Toward the end of âMaria by Callas,â the legendary opera singer (1923-1977) describes the music she interprets as âthe only language I really know.â That description is belied by this documentary, a compendium of interviews, performances and writings from Callas in which she proves an eloquent narrator of her own life.
By sifting through these materials four decades after Callasâs death, the movie aims to correct a popular perception â spread by the news media and interpretive biographies (Terrence McNallyâs play âMaster Classâ) â that Callas was a diva offstage as well as on.
Whether the results qualify as a comprehensive portrayal is best debated by opera historians, but what is clear is that âMaria by Callasâ provides an excellent introduction to Callasâs artistry. The director, Tom Volf, allows several arias to play in full, so that itâs possible to hear the astonishing sustained quality of her voice and to see, in performances of Bizet and Bellini, among others, what we are repeatedly told â that she was also a good actress.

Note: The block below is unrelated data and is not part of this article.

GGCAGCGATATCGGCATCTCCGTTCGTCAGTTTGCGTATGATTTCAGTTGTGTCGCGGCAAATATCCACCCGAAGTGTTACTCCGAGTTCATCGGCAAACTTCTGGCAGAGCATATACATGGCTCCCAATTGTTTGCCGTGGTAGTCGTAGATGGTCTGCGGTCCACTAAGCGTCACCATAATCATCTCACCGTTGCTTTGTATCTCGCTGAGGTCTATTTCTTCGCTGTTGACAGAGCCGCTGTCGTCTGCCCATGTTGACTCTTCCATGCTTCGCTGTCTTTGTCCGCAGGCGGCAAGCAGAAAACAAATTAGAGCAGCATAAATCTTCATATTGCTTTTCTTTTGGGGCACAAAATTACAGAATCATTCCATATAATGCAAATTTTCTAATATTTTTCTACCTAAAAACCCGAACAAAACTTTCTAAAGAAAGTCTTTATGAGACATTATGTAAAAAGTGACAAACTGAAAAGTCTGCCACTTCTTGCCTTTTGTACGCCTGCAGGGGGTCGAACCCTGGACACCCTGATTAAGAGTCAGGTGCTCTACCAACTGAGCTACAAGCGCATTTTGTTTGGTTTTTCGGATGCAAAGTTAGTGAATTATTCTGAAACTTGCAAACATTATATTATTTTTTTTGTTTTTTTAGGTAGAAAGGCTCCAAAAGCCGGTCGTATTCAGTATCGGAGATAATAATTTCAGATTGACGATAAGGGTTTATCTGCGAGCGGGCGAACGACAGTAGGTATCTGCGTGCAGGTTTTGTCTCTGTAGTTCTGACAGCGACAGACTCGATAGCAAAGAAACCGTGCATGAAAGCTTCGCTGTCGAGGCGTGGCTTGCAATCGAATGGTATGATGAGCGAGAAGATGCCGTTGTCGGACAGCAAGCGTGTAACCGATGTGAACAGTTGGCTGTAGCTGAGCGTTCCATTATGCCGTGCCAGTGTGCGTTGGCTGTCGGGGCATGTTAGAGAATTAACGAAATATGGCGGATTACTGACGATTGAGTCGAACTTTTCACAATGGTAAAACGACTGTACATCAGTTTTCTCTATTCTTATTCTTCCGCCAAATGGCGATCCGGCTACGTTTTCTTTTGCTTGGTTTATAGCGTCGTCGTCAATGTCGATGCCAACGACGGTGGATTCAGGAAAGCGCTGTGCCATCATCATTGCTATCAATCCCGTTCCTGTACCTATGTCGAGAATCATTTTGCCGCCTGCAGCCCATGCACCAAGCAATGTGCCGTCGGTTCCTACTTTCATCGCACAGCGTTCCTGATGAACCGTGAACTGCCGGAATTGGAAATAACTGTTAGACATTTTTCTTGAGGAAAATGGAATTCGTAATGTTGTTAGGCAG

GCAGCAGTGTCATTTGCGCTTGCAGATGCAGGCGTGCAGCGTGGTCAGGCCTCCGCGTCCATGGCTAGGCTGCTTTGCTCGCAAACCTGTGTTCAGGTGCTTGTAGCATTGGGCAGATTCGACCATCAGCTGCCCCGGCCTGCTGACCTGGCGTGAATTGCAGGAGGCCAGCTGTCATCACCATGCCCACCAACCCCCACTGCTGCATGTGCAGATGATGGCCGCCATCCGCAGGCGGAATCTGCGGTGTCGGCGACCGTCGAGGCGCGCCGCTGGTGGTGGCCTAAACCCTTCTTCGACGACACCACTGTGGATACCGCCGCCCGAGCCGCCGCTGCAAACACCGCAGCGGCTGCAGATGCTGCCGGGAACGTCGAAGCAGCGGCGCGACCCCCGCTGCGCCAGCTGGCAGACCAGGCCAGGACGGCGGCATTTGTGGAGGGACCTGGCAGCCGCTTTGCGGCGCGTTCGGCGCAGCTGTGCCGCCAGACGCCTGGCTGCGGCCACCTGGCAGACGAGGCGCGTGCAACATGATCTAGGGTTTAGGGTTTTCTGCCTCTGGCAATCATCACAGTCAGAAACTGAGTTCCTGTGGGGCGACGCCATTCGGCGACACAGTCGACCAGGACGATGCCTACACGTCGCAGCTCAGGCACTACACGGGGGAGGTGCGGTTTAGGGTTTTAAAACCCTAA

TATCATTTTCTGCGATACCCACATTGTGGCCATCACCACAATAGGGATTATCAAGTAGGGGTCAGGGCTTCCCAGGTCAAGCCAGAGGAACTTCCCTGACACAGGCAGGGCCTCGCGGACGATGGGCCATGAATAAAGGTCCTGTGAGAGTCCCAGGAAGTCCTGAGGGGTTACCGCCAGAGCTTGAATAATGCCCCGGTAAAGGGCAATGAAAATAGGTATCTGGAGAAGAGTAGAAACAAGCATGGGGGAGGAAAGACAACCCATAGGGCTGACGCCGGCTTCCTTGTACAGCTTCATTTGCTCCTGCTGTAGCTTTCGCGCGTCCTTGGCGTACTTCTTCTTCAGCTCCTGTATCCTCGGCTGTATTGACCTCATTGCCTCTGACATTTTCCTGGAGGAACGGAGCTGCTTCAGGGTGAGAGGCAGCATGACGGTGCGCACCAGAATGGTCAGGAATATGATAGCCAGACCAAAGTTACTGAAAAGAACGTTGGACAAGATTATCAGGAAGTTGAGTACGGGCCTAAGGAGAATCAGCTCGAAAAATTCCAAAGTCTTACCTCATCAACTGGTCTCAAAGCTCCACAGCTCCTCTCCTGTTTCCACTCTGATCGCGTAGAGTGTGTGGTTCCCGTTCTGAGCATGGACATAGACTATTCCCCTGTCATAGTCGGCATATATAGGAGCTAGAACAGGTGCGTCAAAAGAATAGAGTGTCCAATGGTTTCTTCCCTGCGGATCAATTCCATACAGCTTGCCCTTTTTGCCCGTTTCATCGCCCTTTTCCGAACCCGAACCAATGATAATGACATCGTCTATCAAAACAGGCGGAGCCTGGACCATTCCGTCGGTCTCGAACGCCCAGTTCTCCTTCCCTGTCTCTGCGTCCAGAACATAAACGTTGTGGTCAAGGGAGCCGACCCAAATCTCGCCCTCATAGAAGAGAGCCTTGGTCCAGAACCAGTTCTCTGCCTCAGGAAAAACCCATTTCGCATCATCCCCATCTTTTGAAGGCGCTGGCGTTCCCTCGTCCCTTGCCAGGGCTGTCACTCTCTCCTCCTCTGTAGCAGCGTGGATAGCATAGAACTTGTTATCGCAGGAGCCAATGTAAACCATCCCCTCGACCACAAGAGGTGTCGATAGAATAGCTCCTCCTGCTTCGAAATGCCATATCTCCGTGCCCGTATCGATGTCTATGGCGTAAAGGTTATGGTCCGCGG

The documentary runs, chronologically, through career highlights, including a ridiculed 1958 performance of âNormaâ that was canceled after one act (Callas had bronchitis) to her eyebrow-raising more-than-friendship with Aristotle Onassis, which began when both were married to others and ended, for a while anyway, after she learned, apparently from news reports, that he was marrying Jackie Kennedy.
The movie is to Callas what last yearâs âJaneâ was to Jane Goodall: A documentary that revitalizes history through primary sources, to illuminating, at times enthralling effect.